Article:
- Reside A, Vanderwal J, Garnett S and Kutt A (2016) Vulnerability of Australian tropical savanna birds to climate change. Austral Ecology, 41 (1). pp. 106-116
- Reside A, VanDerWal J, Garnett S and Kutt A (2016) Assessing vulnerability to climate change: a comprehensive examination of Australian tropical savanna birds. Austral Ecology, 41 (1). pp. 106-116
- Vanderduys E, Reside A, Grice A and Rechetelo J (2016) Addressing potential cumulative impacts of development on threatened species: the case of the endangered black-throated finch. PLoS ONE, 11 (3). pp. 1-19
- Visconti P, Bakkenes M, Baisero D, Brooks T, Butchart S, Joppa L, Alkemade R, Di Marco M, Santini L, Hoffmann M, Maiorano L, Pressey R, Arponen A, Boitani L, Reside A, van Vuuren D and Rondinini C (2016) Projecting global biodiversity indicators under future development scenarios. Conservation Letters, 9 (1). pp. 5-13
- Keppel G, Mokany K, Wardell-Johnson G, Phillips B, Welbergen J and Reside A (2015) The capacity of refugia for conservation planning under climate change. Frontiers in Ecology and the Environment, 13 (2). pp. 106-112
- Reside A, Welbergen J, Phillips B, Wardell-Johnson G, Keppel G, Ferrier S, Williams S and Vanderwal J (2014) Characteristics of climate change refugia for Australian biodiversity. Austral Ecology, 39 (8). pp. 887-897
- Book Chapters
- Franklin D, Reside A and Garnett S (2015) Management options for bird conservation in the face of climate change. In: Applied Studies in Climate Adaptation. Wiley-Blackwell, Chichester, UK, pp. 68-76
- Franklin D, Reside A and Garnett S (2014) Conserving Australian bird populations in the face of climate change. In: Climate Change Adaptation Plan for Australian Birds. CSIRO Publishing, Collingwood, VIC, Australia, pp. 53-78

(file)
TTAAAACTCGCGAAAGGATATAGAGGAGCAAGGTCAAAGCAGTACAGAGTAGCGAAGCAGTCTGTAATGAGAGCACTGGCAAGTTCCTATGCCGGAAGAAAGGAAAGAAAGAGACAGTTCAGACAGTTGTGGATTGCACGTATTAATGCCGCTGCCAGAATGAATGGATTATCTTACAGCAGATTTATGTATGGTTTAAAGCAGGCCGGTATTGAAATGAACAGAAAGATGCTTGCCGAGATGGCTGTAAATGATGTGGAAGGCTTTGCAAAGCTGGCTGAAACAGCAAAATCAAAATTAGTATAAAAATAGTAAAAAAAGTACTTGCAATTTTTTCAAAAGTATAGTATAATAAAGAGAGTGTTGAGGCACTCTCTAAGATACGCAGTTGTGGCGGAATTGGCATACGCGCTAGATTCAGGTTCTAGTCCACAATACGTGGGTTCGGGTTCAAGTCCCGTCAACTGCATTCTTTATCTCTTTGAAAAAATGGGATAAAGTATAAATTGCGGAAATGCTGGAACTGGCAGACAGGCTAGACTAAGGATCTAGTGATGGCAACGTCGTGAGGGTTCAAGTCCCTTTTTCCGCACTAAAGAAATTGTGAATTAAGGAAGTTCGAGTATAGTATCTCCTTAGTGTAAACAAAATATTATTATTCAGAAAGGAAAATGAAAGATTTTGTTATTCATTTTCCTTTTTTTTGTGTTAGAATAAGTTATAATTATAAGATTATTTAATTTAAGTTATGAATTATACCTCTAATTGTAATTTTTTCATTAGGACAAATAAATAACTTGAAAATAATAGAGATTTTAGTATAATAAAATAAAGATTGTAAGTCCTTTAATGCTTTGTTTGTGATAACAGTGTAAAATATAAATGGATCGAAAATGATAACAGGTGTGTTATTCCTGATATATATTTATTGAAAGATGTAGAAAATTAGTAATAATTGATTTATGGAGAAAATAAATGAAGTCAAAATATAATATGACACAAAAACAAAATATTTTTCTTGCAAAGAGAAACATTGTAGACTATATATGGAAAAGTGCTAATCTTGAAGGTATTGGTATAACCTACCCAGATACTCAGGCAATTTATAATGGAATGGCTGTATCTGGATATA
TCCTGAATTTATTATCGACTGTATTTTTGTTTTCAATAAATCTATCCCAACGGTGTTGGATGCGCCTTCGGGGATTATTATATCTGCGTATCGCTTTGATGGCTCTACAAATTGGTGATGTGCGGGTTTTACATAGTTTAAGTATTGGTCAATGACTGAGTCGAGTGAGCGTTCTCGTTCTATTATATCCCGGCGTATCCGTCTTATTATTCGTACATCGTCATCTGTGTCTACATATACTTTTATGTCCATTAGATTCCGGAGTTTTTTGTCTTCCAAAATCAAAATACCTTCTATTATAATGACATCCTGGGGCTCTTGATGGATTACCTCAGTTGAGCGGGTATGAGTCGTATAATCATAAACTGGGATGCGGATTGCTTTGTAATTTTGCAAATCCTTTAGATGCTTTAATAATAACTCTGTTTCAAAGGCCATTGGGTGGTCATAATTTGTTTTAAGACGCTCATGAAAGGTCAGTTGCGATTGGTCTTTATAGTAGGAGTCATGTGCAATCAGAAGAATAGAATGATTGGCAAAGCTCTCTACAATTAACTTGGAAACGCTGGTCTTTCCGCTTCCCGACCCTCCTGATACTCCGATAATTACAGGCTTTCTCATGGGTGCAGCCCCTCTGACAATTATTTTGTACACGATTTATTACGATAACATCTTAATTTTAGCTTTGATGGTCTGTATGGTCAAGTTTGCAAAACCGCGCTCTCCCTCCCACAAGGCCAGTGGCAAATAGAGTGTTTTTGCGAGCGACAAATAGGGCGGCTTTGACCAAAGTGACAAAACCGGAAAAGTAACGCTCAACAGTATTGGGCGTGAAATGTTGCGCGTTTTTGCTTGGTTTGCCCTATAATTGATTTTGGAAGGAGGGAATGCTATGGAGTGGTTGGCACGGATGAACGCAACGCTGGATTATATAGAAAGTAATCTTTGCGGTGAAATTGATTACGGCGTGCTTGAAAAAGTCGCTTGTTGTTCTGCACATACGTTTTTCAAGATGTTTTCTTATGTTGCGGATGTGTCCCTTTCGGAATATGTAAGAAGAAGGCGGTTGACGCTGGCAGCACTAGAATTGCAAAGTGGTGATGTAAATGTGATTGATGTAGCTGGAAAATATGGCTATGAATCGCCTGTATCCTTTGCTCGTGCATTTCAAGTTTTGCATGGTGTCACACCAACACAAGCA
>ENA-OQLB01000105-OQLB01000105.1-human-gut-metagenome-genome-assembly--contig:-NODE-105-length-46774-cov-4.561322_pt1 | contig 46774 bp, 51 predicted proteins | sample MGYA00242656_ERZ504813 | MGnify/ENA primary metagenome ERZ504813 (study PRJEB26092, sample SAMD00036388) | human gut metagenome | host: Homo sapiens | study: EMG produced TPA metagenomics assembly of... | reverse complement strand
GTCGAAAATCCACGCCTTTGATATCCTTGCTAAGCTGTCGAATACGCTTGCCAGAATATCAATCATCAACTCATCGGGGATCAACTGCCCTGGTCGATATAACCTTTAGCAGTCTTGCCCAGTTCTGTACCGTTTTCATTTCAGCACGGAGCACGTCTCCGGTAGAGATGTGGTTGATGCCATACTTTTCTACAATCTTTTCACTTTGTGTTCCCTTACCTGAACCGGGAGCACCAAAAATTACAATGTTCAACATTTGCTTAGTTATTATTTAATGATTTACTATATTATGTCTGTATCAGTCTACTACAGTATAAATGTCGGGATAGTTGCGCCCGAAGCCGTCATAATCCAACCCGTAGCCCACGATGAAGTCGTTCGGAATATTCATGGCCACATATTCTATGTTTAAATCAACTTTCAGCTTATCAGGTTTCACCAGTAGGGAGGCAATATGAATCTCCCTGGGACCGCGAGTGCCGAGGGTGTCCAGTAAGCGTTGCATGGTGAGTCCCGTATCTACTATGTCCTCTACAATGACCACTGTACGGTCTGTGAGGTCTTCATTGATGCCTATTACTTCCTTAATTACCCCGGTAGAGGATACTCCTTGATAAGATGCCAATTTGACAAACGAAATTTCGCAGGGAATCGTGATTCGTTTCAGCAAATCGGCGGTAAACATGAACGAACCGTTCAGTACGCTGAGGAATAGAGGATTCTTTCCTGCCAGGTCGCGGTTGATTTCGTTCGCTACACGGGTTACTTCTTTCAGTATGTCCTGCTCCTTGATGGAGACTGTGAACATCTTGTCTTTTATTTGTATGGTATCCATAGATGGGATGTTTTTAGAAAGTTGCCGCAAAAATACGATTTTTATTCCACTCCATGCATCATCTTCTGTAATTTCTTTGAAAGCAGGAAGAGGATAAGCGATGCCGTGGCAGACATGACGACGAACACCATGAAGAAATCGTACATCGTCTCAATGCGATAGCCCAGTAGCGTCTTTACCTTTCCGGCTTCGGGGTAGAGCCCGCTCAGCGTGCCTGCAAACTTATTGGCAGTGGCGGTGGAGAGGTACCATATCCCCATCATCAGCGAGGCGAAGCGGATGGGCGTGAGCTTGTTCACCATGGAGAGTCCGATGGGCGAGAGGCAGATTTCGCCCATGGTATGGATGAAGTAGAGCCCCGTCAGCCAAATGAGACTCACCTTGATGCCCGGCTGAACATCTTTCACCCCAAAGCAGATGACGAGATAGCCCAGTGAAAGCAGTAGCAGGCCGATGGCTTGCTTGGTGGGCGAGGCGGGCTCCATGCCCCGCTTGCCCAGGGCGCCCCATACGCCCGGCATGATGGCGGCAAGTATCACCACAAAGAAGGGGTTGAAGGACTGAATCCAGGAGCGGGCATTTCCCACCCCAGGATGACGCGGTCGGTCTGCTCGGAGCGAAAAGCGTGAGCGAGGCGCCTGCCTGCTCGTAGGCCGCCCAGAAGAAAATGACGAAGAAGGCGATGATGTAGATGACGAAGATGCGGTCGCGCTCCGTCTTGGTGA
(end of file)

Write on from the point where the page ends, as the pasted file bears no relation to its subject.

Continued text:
- Reside A, Ceccarelli D, Isaac J, Hilbert D, Moran C, Llewelyn J, Macdonald S, Hoskin C, Pert P and Parsons J (2014) Biodiversity: adaptation pathways and opportunities. In: Adaptation Pathways and Opportunities for the Wet Tropics NRM Cluster Region: volume 1: introduction, biodiversity and ecosystem services. James Cook University, Cairns, QLD, Australia, pp. 11-74
ResearchOnline@JCU stores 34+ research outputs authored by Dr April Reside from 2008 onwards.
Advisory Accreditation: I can be on your Advisory Panel as a Primary or Secondary Advisor.
These Higher Degree Research projects are either current or by students who have completed their studies within the past 5 years at JCU. Linked titles show theses available within ResearchOnline@JCU.
- Habitat Modelling as a tool for conservation of the Black-Throated Finch southern subspecies (PhD, Secondary Advisor)
- The Role of Birds in Coastal Ecosystem Connectivity. (PhD, Secondary Advisor)
These are the most recent metadata records associated with this researcher. To see a detailed description of all dataset records, visit the JCU Research Data Catalogue.
- Vanderwal, J. (2013) Current and Future Distribution Models for Australian Terrestrial Vertebrates. James Cook University
The map shows research collaborations by institution from the past 7 years.
Note: Map points are indicative of the countries or states that institutions are associated with.
- 5+ collaborations
- 4 collaborations
- 3 collaborations
- 2 collaborations
- 1 collaboration
- Indicates the Tropics (Torrid Zone)